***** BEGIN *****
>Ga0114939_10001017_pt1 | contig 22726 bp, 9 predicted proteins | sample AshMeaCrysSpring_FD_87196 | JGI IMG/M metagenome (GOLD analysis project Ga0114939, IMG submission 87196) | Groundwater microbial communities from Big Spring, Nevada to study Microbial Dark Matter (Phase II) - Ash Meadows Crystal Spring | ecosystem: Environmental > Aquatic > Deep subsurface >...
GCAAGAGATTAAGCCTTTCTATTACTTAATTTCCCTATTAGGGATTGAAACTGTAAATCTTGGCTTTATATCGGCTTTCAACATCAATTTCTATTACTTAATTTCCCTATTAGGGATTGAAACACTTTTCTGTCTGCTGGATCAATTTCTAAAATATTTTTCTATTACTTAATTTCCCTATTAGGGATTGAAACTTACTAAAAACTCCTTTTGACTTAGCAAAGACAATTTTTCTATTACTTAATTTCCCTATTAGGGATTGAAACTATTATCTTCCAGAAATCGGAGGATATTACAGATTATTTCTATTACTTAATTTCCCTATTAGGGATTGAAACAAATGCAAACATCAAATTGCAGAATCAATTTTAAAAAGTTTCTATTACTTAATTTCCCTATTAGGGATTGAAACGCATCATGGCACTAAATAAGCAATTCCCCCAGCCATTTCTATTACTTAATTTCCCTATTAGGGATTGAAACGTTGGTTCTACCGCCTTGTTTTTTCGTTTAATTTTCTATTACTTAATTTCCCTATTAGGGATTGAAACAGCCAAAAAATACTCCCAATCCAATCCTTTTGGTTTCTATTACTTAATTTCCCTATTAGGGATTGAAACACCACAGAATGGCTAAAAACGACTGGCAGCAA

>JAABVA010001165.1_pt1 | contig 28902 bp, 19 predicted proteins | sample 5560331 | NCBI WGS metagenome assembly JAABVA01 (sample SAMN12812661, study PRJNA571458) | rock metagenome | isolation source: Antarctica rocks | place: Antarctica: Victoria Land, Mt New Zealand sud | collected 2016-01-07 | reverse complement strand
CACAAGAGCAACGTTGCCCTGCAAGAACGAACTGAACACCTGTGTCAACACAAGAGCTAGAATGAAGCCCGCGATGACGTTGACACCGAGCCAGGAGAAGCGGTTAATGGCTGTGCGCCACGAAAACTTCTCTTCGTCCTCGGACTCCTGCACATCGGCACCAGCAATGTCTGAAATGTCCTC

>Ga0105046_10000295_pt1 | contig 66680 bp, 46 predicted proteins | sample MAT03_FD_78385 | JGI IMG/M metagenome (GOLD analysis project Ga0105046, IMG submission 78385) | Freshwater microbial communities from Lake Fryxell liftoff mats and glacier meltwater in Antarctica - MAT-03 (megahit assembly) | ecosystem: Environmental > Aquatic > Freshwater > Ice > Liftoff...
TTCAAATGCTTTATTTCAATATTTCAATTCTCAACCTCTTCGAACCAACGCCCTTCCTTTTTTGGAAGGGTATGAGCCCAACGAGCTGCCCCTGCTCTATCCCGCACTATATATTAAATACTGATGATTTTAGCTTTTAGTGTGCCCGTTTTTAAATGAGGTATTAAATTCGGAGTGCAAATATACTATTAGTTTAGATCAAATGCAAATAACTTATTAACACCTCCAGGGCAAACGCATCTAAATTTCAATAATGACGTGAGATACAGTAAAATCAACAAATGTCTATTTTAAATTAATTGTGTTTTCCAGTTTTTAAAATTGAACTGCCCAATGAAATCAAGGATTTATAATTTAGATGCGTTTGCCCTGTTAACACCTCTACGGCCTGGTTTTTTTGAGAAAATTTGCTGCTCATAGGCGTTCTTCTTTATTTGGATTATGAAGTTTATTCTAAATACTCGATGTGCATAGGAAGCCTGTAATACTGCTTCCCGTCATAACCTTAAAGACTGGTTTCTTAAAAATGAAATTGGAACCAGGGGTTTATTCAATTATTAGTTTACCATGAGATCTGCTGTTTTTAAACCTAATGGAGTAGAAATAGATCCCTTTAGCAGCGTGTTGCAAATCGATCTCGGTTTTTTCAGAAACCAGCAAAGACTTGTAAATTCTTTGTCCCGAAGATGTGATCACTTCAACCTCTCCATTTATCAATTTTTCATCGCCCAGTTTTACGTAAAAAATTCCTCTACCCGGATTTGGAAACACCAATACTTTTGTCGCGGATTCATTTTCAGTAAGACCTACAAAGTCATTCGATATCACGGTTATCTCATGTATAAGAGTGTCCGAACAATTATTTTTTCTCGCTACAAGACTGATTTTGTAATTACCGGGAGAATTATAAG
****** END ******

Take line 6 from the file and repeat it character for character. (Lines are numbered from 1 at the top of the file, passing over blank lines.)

TTCAAATGCTTTATTTCAATATTTCAATTCTCAACCTCTTCGAACCAACGCCCTTCCTTTTTTGGAAGGGTATGAGCCCAACGAGCTGCCCCTGCTCTATCCCGCACTATATATTAAATACTGATGATTTTAGCTTTTAGTGTGCCCGTTTTTAAATGAGGTATTAAATTCGGAGTGCAAATATACTATTAGTTTAGATCAAATGCAAATAACTTATTAACACCTCCAGGGCAAACGCATCTAAATTTCAATAATGACGTGAGATACAGTAAAATCAACAAATGTCTATTTTAAATTAATTGTGTTTTCCAGTTTTTAAAATTGAACTGCCCAATGAAATCAAGGATTTATAATTTAGATGCGTTTGCCCTGTTAACACCTCTACGGCCTGGTTTTTTTGAGAAAATTTGCTGCTCATAGGCGTTCTTCTTTATTTGGATTATGAAGTTTATTCTAAATACTCGATGTGCATAGGAAGCCTGTAATACTGCTTCCCGTCATAACCTTAAAGACTGGTTTCTTAAAAATGAAATTGGAACCAGGGGTTTATTCAATTATTAGTTTACCATGAGATCTGCTGTTTTTAAACCTAATGGAGTAGAAATAGATCCCTTTAGCAGCGTGTTGCAAATCGATCTCGGTTTTTTCAGAAACCAGCAAAGACTTGTAAATTCTTTGTCCCGAAGATGTGATCACTTCAACCTCTCCATTTATCAATTTTTCATCGCCCAGTTTTACGTAAAAAATTCCTCTACCCGGATTTGGAAACACCAATACTTTTGTCGCGGATTCATTTTCAGTAAGACCTACAAAGTCATTCGATATCACGGTTATCTCATGTATAAGAGTGTCCGAACAATTATTTTTTCTCGCTACAAGACTGATTTTGTAATTACCGGGAGAATTATAAG